Dad’s eyes were closed as though he was in a calm sleep as he lay that evening in the hospice facility’s bed, him finishing the last of his mortal days. I considered how it was one of the few times he’d really looked calm in a few weeks — the pain from the cancer gnawing his bones mixed with pain-killing narcotics and the truth that death was so near feeding him a steady stream of uneasiness.
And then, his right hand lifted from its resting place on the thinned bones of his rising and falling chest, which for most of his life was covered with muscle and sinew of a lifetime of farm work. That hand’s work-gnarled fingers made a somewhat familiar motion, and then his hand started moving as though it was pulling a handle for a short distance up and down.
I watched in wonder for a while until the familiarity of that motion reminded me about what he was doing: He was working the ratchet of a socket, the depths of his subconscious apparently pulling forward some sort of memory of working on one piece or another of our farm’s machinery.
It wasn’t the first time such a memory had roused through the conscious of his unconscious condition. Early that week, in other phase of sleep, he’d asked my oldest brother to harness the team of work horses – work horses that hadn’t walked across our farmyard and fields for more than 50 years.
Those moments came to mind while I was sitting out and contemplating the land on and around our farm on Eimon Ridge. It was World Soil Day that day of my contemplations, and I’d gotten to thinking about different ways folks have treated and mistreated the soil since us two-legged critters crawled out of the water and started treading upon this old terra firma. Most of all, though, I thought about how that soil can change a person’s life if that person is ready and willing to recognize and understand how we’re all really part of that soil, like it or not, and how the soil really is part of us, like it or not.
The soil, more than any other thing that can get into your system, is powerful once you realize it. Watching my father’s mind take him through the day’s farm work even while he was lying on his death bed was a good enough indicator to convince me of that reality.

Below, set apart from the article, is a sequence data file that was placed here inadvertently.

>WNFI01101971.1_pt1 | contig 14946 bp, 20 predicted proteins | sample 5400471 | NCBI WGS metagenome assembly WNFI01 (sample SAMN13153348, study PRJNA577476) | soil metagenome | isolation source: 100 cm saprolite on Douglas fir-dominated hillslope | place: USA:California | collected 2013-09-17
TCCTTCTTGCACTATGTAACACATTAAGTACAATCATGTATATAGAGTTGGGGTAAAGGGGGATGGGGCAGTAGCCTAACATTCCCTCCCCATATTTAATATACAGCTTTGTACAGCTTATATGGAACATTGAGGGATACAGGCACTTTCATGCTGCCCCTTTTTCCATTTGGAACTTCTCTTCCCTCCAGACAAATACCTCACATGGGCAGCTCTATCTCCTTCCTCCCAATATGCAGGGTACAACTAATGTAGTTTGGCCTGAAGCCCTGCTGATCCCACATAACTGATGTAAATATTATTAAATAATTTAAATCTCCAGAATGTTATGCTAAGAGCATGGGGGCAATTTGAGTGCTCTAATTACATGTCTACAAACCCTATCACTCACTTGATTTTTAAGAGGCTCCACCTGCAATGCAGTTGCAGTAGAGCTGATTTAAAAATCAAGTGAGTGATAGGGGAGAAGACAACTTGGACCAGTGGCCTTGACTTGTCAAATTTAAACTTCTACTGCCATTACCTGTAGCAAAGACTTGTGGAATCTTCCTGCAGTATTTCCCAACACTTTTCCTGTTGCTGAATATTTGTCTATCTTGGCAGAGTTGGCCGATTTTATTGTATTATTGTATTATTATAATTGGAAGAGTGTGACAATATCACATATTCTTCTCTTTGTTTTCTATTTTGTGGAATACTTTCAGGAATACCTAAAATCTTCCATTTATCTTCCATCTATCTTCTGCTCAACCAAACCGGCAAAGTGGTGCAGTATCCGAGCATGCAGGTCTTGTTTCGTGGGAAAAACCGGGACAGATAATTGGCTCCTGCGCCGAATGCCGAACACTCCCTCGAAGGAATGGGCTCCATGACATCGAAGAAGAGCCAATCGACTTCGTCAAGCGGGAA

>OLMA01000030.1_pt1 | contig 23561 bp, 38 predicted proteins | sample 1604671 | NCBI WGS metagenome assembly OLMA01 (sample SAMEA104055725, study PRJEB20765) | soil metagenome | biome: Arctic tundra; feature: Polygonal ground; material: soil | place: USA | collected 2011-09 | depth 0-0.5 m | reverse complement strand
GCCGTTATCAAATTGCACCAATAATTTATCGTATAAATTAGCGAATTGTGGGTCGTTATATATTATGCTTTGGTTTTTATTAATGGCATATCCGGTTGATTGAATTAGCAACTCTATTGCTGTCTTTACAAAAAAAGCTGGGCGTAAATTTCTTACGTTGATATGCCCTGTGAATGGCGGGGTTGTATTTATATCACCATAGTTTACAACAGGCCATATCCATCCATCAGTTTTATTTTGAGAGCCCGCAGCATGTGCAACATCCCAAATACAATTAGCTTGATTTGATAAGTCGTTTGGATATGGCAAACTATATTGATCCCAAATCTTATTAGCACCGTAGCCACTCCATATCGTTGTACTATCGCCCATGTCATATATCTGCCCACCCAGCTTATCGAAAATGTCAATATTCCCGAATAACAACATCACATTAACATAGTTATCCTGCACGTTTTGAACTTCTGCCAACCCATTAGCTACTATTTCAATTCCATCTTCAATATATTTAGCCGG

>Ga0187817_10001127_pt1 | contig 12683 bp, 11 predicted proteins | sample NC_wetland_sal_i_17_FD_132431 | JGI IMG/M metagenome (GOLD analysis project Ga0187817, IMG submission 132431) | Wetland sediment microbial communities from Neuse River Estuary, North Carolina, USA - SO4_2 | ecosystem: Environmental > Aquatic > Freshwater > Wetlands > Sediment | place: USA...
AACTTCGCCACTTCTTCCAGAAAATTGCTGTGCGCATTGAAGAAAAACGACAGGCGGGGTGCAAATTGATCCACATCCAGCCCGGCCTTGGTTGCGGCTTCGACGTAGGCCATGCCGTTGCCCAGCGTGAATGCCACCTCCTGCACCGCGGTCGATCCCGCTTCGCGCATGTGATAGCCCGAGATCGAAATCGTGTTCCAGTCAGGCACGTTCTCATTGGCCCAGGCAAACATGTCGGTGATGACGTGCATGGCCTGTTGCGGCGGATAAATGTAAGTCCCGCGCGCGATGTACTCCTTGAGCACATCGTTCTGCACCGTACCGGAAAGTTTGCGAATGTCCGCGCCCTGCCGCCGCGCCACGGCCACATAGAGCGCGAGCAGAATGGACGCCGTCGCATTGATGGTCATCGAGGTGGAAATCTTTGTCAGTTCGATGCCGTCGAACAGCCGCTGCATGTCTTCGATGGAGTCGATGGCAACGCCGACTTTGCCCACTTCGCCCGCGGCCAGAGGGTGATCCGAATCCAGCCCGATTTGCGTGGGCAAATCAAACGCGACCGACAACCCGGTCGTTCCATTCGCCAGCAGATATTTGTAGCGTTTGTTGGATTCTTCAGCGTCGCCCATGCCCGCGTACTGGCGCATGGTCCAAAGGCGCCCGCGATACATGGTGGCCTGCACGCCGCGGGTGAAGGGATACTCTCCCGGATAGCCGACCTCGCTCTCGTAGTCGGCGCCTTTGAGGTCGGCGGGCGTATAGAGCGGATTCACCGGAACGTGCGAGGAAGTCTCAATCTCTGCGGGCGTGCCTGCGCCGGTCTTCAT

Folks get other stuff in their blood, of course, and that’s all fine and cute. Some have the sea soaked into their beings; some have flying in their systems. Having spent the better part of my life writing for newspapers, old-timer newspaper folks have told me I have printer’s ink flowing in my veins; I’m proud to accept that claim.
But oh, that land; oh that soil.
We are of the soil; the soil is of us.
I considered how my old bones won’t be returned to a drum of printer’s ink when I’m fully used up and I get called from this life. Instead, it will be that beautiful soil out there that will be absorbing my mortal bones, hide and all.
We always go back to the soil.
Some really smart folks have been pointing out to me during the past decades of my life that there are many people who are a few generations removed from the land. They’re referring to those people who don’t know how food is produced and might even think that it’s somehow made in the aisles of a fancy grocery store. Those smart folks, I suppose, are right in that it would be better if those far-removed from the land would return every now and again to get a little silt loam lodged beneath their fingernails and in their nostrils.
That seems like a grand idea mostly because maybe the people will better appreciate what it takes to feed the hungry masses of critters biped, quadruped, winged and swimming. And then, maybe they’ll push for more care of the soil on which they’re plodding along, assuring that it doesn’t erode and that its caretakers take special measures to assure that all the good and natural biological stuff that makes the soil tick is properly maintained.
On the other hand, though, I figure we might as well simply realize that nobody who lives is any more than the next step away from the grand soil. A soul can deny it as much as wanted, but we can find ourselves headed back to that soil at any minute.
Those of us who’ve had good doses of soil running in our systems throughout our lives know what it’s like to understand the soil’s true goodness – that it isn’t there for our convenience and that it’s only been temporarily loaned its attention. We understand that it was there for a long time before we ever were around and that it will be there for long after we’re gone.
Those of us who are of the soil know all too well that there’s no leaving the land; we always manage to make our way back to work on it or to simply spend our time fawning over it.
Those of the soil will understand why their father is doing farm work while lying on his death bed.
— Scott Schultz